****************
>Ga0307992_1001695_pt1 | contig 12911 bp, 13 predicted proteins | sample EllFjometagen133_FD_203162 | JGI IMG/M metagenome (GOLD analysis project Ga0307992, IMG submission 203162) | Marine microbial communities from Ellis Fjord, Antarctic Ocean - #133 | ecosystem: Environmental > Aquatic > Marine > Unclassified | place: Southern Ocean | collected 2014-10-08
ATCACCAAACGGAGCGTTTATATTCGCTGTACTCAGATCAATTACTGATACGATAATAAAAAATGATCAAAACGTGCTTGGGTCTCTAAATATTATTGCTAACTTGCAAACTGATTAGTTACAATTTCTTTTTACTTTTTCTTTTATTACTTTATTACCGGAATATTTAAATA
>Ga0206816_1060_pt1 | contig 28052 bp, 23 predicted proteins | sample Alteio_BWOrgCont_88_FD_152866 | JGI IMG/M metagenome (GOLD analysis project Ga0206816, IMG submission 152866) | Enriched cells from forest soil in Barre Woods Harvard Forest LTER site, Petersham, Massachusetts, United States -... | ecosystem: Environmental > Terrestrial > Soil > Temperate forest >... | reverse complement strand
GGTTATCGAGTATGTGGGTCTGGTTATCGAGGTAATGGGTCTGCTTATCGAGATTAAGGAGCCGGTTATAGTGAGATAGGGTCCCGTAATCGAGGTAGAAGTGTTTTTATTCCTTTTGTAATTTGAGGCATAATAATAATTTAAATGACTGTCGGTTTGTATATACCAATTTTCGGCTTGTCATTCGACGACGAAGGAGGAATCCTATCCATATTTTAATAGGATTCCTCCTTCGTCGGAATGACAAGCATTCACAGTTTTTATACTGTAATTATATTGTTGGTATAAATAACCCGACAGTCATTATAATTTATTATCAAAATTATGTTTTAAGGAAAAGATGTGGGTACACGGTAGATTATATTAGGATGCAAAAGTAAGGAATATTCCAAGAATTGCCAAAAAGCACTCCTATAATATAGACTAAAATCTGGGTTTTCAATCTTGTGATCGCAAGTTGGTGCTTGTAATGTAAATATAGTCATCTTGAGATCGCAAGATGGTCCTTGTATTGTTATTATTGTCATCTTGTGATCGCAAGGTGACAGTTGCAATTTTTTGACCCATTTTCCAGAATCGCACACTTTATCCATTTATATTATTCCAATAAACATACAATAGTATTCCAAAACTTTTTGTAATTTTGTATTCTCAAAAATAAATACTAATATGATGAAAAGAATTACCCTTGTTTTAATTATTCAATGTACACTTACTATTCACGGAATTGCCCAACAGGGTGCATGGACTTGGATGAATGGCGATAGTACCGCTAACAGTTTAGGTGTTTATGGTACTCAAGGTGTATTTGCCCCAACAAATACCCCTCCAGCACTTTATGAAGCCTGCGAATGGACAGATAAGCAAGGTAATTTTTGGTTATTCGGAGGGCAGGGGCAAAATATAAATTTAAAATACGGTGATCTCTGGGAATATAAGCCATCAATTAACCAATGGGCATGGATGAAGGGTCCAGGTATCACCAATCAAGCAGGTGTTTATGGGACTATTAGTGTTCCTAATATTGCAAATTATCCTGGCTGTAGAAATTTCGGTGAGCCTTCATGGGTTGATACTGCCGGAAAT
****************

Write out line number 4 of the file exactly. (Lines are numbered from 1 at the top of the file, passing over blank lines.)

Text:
GGTTATCGAGTATGTGGGTCTGGTTATCGAGGTAATGGGTCTGCTTATCGAGATTAAGGAGCCGGTTATAGTGAGATAGGGTCCCGTAATCGAGGTAGAAGTGTTTTTATTCCTTTTGTAATTTGAGGCATAATAATAATTTAAATGACTGTCGGTTTGTATATACCAATTTTCGGCTTGTCATTCGACGACGAAGGAGGAATCCTATCCATATTTTAATAGGATTCCTCCTTCGTCGGAATGACAAGCATTCACAGTTTTTATACTGTAATTATATTGTTGGTATAAATAACCCGACAGTCATTATAATTTATTATCAAAATTATGTTTTAAGGAAAAGATGTGGGTACACGGTAGATTATATTAGGATGCAAAAGTAAGGAATATTCCAAGAATTGCCAAAAAGCACTCCTATAATATAGACTAAAATCTGGGTTTTCAATCTTGTGATCGCAAGTTGGTGCTTGTAATGTAAATATAGTCATCTTGAGATCGCAAGATGGTCCTTGTATTGTTATTATTGTCATCTTGTGATCGCAAGGTGACAGTTGCAATTTTTTGACCCATTTTCCAGAATCGCACACTTTATCCATTTATATTATTCCAATAAACATACAATAGTATTCCAAAACTTTTTGTAATTTTGTATTCTCAAAAATAAATACTAATATGATGAAAAGAATTACCCTTGTTTTAATTATTCAATGTACACTTACTATTCACGGAATTGCCCAACAGGGTGCATGGACTTGGATGAATGGCGATAGTACCGCTAACAGTTTAGGTGTTTATGGTACTCAAGGTGTATTTGCCCCAACAAATACCCCTCCAGCACTTTATGAAGCCTGCGAATGGACAGATAAGCAAGGTAATTTTTGGTTATTCGGAGGGCAGGGGCAAAATATAAATTTAAAATACGGTGATCTCTGGGAATATAAGCCATCAATTAACCAATGGGCATGGATGAAGGGTCCAGGTATCACCAATCAAGCAGGTGTTTATGGGACTATTAGTGTTCCTAATATTGCAAATTATCCTGGCTGTAGAAATTTCGGTGAGCCTTCATGGGTTGATACTGCCGGAAAT